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HOUSTON (Reuters) - Grammy-winning Tejano music star Emilio Navaira's chances of survival are improving, his doctor said on Wednesday, following a crash this week in which he was thrown through the windshield of his tour bus.
"I feel optimistic that he will not die," Dr. Alex Valadka said at a news conference. "He's done about as well as can be expected."
Navaira, 45, had been in grave condition following Sunday's early morning crash, and Valadka had said there was "a chance he may not make it." The neurosurgeon cautioned on Wednesday that something adverse might still happen to Navaira.
"He can still take a turn for the worse," he said.
Valadka led a team of surgeons who removed a hand-sized portion of Navaira's skull on Tuesday to reduce pressure from a bruise forming on the left side of the singer's brain.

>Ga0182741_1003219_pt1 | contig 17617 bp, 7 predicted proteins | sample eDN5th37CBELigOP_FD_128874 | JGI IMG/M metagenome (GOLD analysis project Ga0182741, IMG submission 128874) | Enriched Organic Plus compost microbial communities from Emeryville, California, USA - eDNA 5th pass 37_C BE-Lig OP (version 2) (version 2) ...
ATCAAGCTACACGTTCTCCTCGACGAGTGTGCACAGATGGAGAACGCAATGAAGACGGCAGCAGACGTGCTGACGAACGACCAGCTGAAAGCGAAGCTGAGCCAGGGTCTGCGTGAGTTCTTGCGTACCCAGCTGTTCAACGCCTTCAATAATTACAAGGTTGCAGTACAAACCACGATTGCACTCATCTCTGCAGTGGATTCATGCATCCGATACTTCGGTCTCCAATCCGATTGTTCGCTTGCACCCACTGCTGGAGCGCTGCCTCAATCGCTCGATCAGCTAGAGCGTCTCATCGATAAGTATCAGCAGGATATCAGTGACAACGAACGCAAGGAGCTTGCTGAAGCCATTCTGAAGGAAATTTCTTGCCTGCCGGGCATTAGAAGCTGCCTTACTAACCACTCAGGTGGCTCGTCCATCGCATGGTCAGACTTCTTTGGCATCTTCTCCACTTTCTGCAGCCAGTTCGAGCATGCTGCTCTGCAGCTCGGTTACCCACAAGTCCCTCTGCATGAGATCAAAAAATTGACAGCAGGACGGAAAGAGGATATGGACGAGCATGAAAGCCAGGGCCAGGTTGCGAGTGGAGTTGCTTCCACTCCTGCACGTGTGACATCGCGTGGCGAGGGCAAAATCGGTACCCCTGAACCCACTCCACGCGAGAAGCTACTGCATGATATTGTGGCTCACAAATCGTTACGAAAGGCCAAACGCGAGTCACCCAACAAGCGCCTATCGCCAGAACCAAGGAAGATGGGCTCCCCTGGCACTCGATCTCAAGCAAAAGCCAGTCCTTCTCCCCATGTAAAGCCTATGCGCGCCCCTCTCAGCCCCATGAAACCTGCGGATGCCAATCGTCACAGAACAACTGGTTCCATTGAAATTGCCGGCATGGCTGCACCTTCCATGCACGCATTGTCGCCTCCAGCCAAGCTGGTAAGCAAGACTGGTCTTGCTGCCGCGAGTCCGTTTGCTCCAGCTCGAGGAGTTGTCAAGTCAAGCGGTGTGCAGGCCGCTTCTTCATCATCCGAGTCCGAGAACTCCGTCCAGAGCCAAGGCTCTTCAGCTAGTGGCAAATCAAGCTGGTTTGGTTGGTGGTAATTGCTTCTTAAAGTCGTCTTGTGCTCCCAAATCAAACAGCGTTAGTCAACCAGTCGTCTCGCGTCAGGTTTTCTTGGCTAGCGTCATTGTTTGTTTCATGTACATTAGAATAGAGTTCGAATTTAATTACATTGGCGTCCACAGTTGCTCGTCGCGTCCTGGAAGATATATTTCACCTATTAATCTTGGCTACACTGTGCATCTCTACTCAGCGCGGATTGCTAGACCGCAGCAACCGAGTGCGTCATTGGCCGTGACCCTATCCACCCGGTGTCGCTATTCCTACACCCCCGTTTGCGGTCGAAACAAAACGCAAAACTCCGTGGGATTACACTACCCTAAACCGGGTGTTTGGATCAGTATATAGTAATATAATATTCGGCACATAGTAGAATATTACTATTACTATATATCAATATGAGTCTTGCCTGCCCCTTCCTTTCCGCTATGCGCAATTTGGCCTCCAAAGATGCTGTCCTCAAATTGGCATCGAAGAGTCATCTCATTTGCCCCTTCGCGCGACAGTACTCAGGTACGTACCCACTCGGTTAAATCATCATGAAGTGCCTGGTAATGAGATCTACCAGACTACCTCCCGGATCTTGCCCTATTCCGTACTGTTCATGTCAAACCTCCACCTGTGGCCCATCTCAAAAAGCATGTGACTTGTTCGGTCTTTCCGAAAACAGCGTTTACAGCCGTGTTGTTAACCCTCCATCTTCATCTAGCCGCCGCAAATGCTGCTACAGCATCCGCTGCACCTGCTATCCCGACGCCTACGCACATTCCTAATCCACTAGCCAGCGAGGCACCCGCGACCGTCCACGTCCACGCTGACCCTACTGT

The operation was the second surgery to relieve pressure on the brain after the bus Navaira was driving crashed into a concrete highway barrier in the Houston suburb of Bellaire, Texas.
Navaira remained unconscious in critical condition at Memorial Hermann hospital. He is expected to stay in the intensive care unit for up to two weeks.
The singer likely faces a long recovery lasting at least several months, Valadka said. Until he awakens, doctors are unable to tell how much brain damage he may have suffered.
The area of the brain where the bruise formed is near where speech recognition is controlled, he said. The doctors did not attempt to reduce the bruise for fear of causing further harm.
Police continue to investigate the accident.
Navaira's brother Raul on Wednesday discounted the suggestion fatigue was a factor. Raul Navaira plays in his brother's band, which performed on Saturday night at a southeast Houston nightclub.
"Every weekend we're used to driving all over Texas," Raul Navaira said. He declined to discuss if his brother had been drinking alcohol before departing the club.
Called the "King of Tejano music," Navaira is often described as one of the most influential Tejano musicians, on par with the late singer Selena. Navaira won a Grammy award in 2003 for his album "Acuerdate."
Reporting by Erwin Seba, Editing by Bob Tourtellotte